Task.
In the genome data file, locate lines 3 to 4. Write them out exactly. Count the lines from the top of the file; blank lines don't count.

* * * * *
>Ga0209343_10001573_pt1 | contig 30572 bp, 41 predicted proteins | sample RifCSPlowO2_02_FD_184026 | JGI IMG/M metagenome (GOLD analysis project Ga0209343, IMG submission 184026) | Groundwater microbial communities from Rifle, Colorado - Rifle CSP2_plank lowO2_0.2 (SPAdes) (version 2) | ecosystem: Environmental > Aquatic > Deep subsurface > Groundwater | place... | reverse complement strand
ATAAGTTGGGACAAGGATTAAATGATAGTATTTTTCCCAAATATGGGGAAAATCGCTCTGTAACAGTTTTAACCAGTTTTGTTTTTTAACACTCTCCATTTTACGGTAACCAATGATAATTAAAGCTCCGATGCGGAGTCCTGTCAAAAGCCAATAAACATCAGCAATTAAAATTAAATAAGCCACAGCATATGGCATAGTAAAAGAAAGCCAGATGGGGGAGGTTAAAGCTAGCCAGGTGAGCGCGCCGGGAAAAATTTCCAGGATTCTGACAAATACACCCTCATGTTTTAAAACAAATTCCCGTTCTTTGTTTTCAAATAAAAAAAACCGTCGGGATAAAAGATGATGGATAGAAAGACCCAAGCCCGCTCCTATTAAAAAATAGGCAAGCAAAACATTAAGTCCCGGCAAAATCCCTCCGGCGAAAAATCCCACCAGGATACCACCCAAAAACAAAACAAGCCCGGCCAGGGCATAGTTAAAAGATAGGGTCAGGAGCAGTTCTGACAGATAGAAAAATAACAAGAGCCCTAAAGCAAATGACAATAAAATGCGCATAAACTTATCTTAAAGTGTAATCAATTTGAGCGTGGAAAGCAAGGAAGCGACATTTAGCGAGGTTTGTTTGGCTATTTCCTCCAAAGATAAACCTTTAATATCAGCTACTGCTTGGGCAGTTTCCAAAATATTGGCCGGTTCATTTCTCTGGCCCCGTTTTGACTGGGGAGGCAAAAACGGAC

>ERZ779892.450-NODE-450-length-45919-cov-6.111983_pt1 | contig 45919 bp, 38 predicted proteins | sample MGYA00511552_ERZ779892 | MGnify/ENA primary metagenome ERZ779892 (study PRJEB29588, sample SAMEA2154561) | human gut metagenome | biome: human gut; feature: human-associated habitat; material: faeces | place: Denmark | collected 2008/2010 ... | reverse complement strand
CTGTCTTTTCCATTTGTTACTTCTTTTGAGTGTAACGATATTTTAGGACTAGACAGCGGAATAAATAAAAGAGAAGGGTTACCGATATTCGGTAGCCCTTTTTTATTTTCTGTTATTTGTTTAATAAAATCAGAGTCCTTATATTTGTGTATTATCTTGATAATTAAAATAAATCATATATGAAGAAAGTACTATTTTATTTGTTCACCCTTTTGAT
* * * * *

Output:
>ERZ779892.450-NODE-450-length-45919-cov-6.111983_pt1 | contig 45919 bp, 38 predicted proteins | sample MGYA00511552_ERZ779892 | MGnify/ENA primary metagenome ERZ779892 (study PRJEB29588, sample SAMEA2154561) | human gut metagenome | biome: human gut; feature: human-associated habitat; material: faeces | place: Denmark | collected 2008/2010 ... | reverse complement strand
CTGTCTTTTCCATTTGTTACTTCTTTTGAGTGTAACGATATTTTAGGACTAGACAGCGGAATAAATAAAAGAGAAGGGTTACCGATATTCGGTAGCCCTTTTTTATTTTCTGTTATTTGTTTAATAAAATCAGAGTCCTTATATTTGTGTATTATCTTGATAATTAAAATAAATCATATATGAAGAAAGTACTATTTTATTTGTTCACCCTTTTGAT